Replacement Drawer Pulls

One area of expertise we have is replacing the drawer pulls on existing pieces of furniture. In this case, I am not talking about 18th century antiques in this case-but good quality furniture from the 20th century. There are a number of approaches you can take depending on what you’re after, and a few pieces of information about both the furniture and hardware from that era that may be helpful. So, here goes.

Mass produced furniture from the 20th century, with a few exceptions for some Mission style and Mid Century Mod stuff, doesn’t really have a lot of monetary value.

There is much more to value than money though. Sentimental value counts too! Maybe its a hand-me-down from your grandmother. Maybe it’s your childhood dresser? Who knows, the point is its valuable to you! Beyond sentimental value there is real value in making something usable again. Reduce, reuse, recycle, etc. Taking a solidly built, if mass produced, piece of furniture from the 50’s, refinishing it, and replacing some hardware takes something out of the landfill and in to your life. That seems like a good thing to me.

I am not an expert in the refinishing process, so I will leave that to others, but I do know a thing or two about replacing some or all of the hardware.

Most hardware from the 1930’s on, that was used on mass produced furniture, is brass platedpot metal. Pot metal breaks, it cannot be polished, and it is more or less disposable. Solid brass lasts forever and can be refinished more or less, forever. When replacing drawer pulls, the first thing you need to know is the boring size. The boring is the distance from the middle of one hole to the middle of the other hole. That tells you what size you need. Replacement pulls are sized by bore. Once you have determined the boring, you can start your search. Exact matches, while possible, are rare. Most people choose to do one of three things:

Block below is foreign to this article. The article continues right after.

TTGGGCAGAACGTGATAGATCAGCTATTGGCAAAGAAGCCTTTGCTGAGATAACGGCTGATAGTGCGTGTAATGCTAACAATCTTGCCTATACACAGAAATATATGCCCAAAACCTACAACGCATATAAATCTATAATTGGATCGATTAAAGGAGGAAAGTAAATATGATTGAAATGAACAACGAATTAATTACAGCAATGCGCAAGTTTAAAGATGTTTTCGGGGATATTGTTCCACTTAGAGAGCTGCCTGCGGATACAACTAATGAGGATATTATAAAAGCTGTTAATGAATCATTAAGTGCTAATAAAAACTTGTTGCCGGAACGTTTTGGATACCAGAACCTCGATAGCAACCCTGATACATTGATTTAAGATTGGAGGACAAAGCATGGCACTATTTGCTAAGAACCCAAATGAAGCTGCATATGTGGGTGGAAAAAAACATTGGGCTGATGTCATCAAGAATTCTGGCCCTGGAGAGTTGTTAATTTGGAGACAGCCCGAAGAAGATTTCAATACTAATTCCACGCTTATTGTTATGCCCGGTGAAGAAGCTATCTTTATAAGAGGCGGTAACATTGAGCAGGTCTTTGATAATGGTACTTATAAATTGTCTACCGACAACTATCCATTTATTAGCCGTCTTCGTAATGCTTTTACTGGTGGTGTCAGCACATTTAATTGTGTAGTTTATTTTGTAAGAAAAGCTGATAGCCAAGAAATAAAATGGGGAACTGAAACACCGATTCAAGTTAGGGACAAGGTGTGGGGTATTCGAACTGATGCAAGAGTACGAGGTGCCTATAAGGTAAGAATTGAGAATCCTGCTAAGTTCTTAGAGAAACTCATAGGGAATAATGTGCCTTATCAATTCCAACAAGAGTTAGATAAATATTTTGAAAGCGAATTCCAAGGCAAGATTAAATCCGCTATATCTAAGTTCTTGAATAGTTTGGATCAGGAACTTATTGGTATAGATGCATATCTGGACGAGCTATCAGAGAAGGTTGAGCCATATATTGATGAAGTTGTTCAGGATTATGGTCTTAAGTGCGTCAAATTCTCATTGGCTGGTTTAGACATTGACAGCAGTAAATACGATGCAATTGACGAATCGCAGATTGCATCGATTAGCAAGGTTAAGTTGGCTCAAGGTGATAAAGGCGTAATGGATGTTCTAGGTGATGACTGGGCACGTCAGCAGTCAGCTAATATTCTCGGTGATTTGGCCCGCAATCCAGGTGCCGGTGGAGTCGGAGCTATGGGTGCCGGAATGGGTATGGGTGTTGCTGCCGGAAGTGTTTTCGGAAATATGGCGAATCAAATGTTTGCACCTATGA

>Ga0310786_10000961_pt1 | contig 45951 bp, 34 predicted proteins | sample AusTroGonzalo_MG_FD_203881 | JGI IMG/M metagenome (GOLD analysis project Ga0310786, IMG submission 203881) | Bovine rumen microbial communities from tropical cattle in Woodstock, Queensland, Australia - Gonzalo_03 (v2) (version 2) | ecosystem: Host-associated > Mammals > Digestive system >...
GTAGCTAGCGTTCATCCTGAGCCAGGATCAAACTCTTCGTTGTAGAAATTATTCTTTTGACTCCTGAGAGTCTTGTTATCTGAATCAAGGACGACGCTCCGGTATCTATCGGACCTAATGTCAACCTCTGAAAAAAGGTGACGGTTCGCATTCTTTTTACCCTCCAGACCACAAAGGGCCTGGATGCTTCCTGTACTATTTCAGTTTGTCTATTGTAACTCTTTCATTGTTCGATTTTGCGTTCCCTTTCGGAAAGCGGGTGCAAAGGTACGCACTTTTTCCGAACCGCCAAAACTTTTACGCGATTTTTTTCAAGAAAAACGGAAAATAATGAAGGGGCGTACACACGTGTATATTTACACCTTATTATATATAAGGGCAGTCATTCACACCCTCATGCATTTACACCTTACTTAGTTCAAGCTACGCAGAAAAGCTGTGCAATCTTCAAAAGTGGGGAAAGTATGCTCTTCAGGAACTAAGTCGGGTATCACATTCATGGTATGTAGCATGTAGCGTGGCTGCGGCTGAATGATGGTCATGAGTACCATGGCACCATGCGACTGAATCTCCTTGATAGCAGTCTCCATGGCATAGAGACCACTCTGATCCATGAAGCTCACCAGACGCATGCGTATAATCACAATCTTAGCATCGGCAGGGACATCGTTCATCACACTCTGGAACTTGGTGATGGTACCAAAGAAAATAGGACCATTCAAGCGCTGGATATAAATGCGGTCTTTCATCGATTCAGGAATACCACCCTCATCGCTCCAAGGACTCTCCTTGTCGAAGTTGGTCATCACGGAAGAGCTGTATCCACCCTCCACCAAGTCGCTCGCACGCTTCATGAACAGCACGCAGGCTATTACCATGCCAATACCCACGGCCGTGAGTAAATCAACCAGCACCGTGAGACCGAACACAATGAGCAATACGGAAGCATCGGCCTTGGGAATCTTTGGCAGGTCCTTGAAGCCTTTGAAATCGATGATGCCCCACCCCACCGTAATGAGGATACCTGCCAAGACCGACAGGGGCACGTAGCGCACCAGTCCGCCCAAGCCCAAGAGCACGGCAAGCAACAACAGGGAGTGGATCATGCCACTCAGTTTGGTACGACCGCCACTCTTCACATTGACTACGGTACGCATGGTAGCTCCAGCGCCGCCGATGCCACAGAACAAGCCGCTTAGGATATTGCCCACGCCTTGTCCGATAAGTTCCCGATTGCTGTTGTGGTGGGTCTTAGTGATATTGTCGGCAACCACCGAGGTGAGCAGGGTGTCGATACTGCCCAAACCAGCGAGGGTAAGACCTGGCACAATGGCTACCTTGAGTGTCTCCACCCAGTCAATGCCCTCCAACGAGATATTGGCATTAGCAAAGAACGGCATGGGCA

1.  Replace all the drawer pulls in a similar style.

2.  Replace all the pulls in a completely different style to update the look.

3.  Replace just the broken pulls with similar, but not identical, pulls.

Replacing all the drawer pulls?  Just pick something you like, that fits (if possible), and go to it. But what about replacing a couple pulls and having a mismatch? Does that work? That’s a little more complex. It does work, and it is period correct, but let’s face it, period correct for an 18th century original really doesn’t matter here. How does it look? It can look great, and it is economical. Here is an example:

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Judy was kind enough to share her dresser picture with us. This is what she wrote:

“The new pulls are fabulous!  While not an ‘exact’ design match, they fit perfectly on my 20+ year old china base.  I was so fortunate to find you on the internet.  You were the only merchant that had the 3-3/4 bore required for my drawer.  The quality is excellent.  I actually wish the original pulls were so nice.”

So there you have it.

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Are You Mobile?